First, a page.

Eleven Warriors and SportsbyBrooks have reported that Urban Meyer will indeed be the next coach at Ohio State, apparently confirming rumors that have been swirling all season long.
Meyer, who enjoyed great success at Bowling Green, Utah, and Florida before retiring for health reasons, publicly denied these reports on Saturday as he provided color commentary on the Nebraska-Michigan game.
Urban Meyer was photographed talking to OSU Athletic Director Gene Smith in Spetember
This denial is to be expected; even the reports themselves admit that no contract is in place. Meyer hasn’t been to campus to officially discuss the position, and with two significant games remaining for interim head coach Luke Fickell, Meyer has every reason to demur.
His denials don’t mean much, given the current situation. And while his future employment in Columbus is no sure thing, there are good reasons to think that this match will eventually happen.
According the Eleven Warriors, Meyer has agreed in principle to take the job, though no paperwork will come into play until after the NCAA makes its final ruling on sanctions against the program.
If true, this begs the question of who Meyer would bring with him to the Buckeyes’ staff. Current speculation is that Fickell would remain with the team. If so, a role as defensive coordinator might be the best fit. LSU offensive coordinator Greg Studrawa, who worked with Meyer at Bowling Green, has been mentioned as a possibility for a lateral move.
Studrawa and Meyer are both Ohio natives, and Meyer played defensive back for the University of Cincinnati.
Another native Buckeye, former OSU quarterback Kirk Herbstreit, has been linked to Meyer as well. Unnamed sources suggest that Herbstreit, who currently works for ESPN, could become the next QB coach.
On a personal note, I’d like to see new linebackers coach Mike Vrabel stay on board as well.
If– and this is still a big if– any or all of this talk proves factual in the end, it would be a coup for Ohio State. Since losing Jim Tressel as a casualty to the ongoing NCAA investigation, the school and its fans have had the future weighing heavily on their minds. Though a talented coach in his own right, Luke Fickell is probably in over his head trying to manage a program of this caliber as his first head coaching experience. He would be better served gaining additional experience under a mind like Meyer’s.
Should Meyer accept the position, he could put to rest any concern over the next few seasons.
One of the game’s most talented strategists, Meyer would immediately return credibility to a program in the midst of a rebuild. With his knowledge of the state and of the Midwest in general, Meyer would be able to make great use of the talent funneling through Columbus.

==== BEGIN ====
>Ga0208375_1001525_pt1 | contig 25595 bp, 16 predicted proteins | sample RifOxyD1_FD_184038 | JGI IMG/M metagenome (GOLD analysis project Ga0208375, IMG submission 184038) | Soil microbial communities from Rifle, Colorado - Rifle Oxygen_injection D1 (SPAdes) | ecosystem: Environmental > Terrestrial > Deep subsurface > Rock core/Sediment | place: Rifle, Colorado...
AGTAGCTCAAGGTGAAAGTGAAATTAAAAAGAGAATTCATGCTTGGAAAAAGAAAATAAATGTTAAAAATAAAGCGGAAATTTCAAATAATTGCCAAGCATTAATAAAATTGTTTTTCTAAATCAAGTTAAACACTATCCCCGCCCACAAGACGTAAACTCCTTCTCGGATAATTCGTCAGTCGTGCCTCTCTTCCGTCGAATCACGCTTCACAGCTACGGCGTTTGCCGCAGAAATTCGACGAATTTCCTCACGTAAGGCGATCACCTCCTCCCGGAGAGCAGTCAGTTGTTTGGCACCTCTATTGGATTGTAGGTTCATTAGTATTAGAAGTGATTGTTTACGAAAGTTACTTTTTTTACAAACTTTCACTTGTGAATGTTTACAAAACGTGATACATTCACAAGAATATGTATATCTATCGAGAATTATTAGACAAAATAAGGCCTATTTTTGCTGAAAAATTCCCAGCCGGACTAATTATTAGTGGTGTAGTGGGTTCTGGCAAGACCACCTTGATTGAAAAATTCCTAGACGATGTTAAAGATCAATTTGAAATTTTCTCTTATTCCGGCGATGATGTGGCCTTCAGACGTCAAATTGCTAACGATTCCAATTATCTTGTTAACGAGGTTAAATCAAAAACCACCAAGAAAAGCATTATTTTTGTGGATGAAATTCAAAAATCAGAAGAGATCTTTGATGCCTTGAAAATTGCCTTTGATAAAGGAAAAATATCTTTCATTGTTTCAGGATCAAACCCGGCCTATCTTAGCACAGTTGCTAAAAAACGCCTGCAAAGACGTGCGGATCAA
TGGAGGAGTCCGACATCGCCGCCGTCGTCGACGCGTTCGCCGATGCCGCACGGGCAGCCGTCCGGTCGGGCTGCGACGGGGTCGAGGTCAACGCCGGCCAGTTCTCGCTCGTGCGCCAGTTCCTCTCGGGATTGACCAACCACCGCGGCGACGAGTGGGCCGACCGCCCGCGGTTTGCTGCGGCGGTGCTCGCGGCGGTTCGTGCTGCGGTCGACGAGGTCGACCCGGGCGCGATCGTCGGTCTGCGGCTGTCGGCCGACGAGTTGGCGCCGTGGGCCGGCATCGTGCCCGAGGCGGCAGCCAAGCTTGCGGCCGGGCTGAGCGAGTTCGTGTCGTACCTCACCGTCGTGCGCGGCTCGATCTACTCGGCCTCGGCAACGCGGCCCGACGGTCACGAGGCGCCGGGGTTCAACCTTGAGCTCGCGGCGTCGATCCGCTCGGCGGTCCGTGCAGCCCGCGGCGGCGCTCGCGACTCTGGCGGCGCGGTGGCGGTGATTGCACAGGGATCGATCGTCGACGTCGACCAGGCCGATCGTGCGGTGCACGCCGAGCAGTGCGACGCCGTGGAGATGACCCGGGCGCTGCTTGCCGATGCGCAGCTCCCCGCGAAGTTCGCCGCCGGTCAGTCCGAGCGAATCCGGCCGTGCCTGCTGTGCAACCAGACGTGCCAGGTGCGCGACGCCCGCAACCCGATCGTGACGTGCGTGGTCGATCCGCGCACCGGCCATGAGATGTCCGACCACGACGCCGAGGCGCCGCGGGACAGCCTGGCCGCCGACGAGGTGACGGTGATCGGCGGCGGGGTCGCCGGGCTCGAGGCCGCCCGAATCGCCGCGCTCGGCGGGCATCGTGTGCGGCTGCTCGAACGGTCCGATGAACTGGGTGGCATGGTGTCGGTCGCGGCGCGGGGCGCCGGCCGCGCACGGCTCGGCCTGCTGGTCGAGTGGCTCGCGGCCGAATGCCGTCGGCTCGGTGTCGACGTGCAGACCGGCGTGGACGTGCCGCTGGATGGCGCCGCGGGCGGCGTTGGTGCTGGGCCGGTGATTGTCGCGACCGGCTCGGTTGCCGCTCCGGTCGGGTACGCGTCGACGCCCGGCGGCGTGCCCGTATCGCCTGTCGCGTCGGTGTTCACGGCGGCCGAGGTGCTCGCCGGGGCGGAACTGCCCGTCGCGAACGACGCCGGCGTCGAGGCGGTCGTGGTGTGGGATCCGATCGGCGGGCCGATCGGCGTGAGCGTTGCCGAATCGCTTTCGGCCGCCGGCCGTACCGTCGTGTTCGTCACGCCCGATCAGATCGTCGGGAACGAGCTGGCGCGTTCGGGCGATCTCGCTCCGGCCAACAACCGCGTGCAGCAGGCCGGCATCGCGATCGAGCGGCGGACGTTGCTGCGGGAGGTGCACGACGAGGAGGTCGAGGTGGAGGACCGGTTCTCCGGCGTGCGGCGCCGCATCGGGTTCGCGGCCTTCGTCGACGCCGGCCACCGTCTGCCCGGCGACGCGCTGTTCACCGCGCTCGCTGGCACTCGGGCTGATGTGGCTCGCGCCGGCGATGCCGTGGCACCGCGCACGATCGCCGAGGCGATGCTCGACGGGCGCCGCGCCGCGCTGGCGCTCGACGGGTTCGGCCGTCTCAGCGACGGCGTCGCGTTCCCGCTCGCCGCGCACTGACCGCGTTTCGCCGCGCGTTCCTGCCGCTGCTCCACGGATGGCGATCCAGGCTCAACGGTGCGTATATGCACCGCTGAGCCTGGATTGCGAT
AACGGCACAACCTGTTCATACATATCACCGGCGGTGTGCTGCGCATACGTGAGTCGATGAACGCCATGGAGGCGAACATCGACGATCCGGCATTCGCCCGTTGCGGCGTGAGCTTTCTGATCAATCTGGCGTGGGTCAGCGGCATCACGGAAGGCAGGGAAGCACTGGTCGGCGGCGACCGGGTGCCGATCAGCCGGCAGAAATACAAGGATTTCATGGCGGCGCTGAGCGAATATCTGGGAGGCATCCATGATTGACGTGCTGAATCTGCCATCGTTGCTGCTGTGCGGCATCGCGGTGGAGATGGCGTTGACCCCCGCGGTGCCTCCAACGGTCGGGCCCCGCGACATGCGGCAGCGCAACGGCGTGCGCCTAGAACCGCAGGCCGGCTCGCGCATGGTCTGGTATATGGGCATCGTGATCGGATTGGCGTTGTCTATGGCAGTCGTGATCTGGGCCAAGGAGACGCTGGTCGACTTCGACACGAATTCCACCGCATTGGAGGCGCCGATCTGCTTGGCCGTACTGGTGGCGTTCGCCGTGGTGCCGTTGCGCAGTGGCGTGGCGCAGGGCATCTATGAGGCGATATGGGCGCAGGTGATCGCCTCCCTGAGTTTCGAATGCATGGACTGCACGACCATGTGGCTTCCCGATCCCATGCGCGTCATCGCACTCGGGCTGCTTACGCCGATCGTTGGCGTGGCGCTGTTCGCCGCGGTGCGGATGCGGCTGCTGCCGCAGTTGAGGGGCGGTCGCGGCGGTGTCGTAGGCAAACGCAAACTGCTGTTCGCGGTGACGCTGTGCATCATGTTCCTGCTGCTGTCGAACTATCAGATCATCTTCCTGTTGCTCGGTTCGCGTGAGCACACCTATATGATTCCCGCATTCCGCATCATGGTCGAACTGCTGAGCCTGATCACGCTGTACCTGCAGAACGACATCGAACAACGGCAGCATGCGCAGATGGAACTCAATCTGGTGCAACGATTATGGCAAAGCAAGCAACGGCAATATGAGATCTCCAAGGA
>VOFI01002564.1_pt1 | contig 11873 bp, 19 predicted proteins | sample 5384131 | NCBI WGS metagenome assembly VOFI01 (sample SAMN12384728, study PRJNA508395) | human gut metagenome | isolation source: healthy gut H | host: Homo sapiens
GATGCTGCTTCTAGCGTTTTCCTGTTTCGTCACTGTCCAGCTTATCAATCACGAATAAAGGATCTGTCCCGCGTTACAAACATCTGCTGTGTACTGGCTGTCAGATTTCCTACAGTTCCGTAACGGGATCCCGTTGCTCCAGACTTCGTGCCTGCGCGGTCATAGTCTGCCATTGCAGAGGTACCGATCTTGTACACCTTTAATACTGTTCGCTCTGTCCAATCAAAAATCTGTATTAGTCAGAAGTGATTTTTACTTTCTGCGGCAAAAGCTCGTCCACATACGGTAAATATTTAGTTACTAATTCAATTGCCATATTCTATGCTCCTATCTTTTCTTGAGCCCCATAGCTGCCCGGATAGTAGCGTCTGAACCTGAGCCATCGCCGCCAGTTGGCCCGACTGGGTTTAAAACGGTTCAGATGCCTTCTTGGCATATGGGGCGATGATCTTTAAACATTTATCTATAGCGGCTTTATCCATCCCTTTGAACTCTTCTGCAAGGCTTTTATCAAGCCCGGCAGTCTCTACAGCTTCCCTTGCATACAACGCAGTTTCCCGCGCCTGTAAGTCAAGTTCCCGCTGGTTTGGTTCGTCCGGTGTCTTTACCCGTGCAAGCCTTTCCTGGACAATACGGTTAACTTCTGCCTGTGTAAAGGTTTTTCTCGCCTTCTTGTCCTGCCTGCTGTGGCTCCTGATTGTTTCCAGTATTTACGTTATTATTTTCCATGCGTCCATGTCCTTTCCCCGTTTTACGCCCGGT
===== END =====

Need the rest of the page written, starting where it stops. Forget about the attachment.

To say that this would be a great hire is both obvious and an understatement; fans can only sit and hope that the reports are borne out.
Meyer would likely bring the spread offense to Columbus, and that should be an excellent match to the team’s existing talent. Freshman QB Braxton Miller has the skill set to run an Urban Meyer offense to perfection, particularly if he’s able to improve as a passer.
Although Dan Herron and DeVier Posey, who returns this week against Penn State, will be gone after this senior season, tailbacks Jordan Hall, Carlos Hyde, and Rod Smith form a complementary stable of runners that would make Miller an even more dangerous weapon.
The Buckeyes young receiving corps lacks experience, but that might be a good thing if Meyer comes in to shake up the offensive scheme. With less to “unlearn”, the young wideouts might well pick up his system more quickly.
Sources not yet named speculate that Luke Fickell would remain on staff at OSU (Ohio State Athletics)
Meanwhile, Fickell has spent 2011 demonstrating a commitment to defense, and with the exception of a few breakdowns, the Buckeyes have been stout on that side of the ball. If indeed Fickell does remain with the team, it would provide some much needed continuity while keeping defense as a primary focus.
Prior to the Nebraska-Michigan game, Meyer the analyst expounded on the importance of solid defensive play, pointing out that championship teams must have strong defenses if they expect to win. So while Meyer may be renown as an offensive guru, fans should have no fear about the future of the Buckeyes’ D.
In short, these are reports that we should all want to be true. This would be a crucial hire for a program in turmoil, one that would keep the Buckeyes competitive in the Big Ten. Further, it would be a boon to recruiting in addition to on-field play.
Two huge games remain this season, and with a whole lot of help, the Buckeyes still have a slim mathematical chance of getting to the Big Ten title game (Wisconsin was losing to Illinois at the time of this post). But it’s good to know that after 2011 is done, fans may have a very bright 2012 to look forward to.
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